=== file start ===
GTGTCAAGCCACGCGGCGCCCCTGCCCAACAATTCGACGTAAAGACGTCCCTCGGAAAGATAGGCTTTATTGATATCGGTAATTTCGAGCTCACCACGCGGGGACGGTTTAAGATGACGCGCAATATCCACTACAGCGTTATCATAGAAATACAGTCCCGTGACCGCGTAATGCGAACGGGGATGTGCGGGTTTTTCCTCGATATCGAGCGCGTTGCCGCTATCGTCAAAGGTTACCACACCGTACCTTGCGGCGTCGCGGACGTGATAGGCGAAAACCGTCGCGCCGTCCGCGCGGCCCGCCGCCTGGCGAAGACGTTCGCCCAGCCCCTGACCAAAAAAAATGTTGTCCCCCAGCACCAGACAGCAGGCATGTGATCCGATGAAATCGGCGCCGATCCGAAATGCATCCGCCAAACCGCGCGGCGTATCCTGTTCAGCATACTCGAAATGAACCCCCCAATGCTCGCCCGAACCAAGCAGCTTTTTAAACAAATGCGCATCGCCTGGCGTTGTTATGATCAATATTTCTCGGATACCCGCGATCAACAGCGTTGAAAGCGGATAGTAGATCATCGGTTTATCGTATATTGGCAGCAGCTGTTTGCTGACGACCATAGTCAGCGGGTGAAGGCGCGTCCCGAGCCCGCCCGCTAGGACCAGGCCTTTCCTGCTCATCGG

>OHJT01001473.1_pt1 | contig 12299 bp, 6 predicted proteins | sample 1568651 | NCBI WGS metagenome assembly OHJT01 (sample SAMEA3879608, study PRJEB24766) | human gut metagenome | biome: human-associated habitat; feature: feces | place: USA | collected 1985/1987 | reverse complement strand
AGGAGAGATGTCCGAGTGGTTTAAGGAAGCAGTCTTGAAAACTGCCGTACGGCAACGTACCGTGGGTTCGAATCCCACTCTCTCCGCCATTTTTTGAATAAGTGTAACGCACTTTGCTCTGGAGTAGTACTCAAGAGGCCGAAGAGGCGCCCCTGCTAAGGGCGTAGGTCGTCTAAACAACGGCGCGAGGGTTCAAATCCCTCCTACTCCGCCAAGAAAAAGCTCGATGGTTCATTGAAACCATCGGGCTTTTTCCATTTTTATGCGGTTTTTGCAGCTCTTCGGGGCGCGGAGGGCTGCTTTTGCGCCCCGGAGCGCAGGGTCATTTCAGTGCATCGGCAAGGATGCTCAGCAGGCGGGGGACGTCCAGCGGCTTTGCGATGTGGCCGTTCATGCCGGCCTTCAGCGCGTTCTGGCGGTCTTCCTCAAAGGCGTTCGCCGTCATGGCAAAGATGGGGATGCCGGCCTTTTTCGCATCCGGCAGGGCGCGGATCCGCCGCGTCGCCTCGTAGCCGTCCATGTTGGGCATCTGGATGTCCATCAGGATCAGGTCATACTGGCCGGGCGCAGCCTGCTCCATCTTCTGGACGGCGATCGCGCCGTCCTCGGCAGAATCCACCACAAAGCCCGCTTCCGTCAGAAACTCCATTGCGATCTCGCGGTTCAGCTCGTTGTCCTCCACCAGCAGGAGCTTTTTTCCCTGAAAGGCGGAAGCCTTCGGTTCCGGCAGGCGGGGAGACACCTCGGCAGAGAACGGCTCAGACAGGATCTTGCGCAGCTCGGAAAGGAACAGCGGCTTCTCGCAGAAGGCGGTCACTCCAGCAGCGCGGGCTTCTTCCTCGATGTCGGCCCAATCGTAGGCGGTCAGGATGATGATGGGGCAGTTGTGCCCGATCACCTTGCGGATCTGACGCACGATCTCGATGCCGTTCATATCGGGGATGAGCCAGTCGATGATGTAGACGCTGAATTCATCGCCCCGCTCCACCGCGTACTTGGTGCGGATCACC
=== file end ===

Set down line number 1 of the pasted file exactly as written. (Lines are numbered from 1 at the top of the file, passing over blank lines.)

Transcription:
GTGTCAAGCCACGCGGCGCCCCTGCCCAACAATTCGACGTAAAGACGTCCCTCGGAAAGATAGGCTTTATTGATATCGGTAATTTCGAGCTCACCACGCGGGGACGGTTTAAGATGACGCGCAATATCCACTACAGCGTTATCATAGAAATACAGTCCCGTGACCGCGTAATGCGAACGGGGATGTGCGGGTTTTTCCTCGATATCGAGCGCGTTGCCGCTATCGTCAAAGGTTACCACACCGTACCTTGCGGCGTCGCGGACGTGATAGGCGAAAACCGTCGCGCCGTCCGCGCGGCCCGCCGCCTGGCGAAGACGTTCGCCCAGCCCCTGACCAAAAAAAATGTTGTCCCCCAGCACCAGACAGCAGGCATGTGATCCGATGAAATCGGCGCCGATCCGAAATGCATCCGCCAAACCGCGCGGCGTATCCTGTTCAGCATACTCGAAATGAACCCCCCAATGCTCGCCCGAACCAAGCAGCTTTTTAAACAAATGCGCATCGCCTGGCGTTGTTATGATCAATATTTCTCGGATACCCGCGATCAACAGCGTTGAAAGCGGATAGTAGATCATCGGTTTATCGTATATTGGCAGCAGCTGTTTGCTGACGACCATAGTCAGCGGGTGAAGGCGCGTCCCGAGCCCGCCCGCTAGGACCAGGCCTTTCCTGCTCATCGG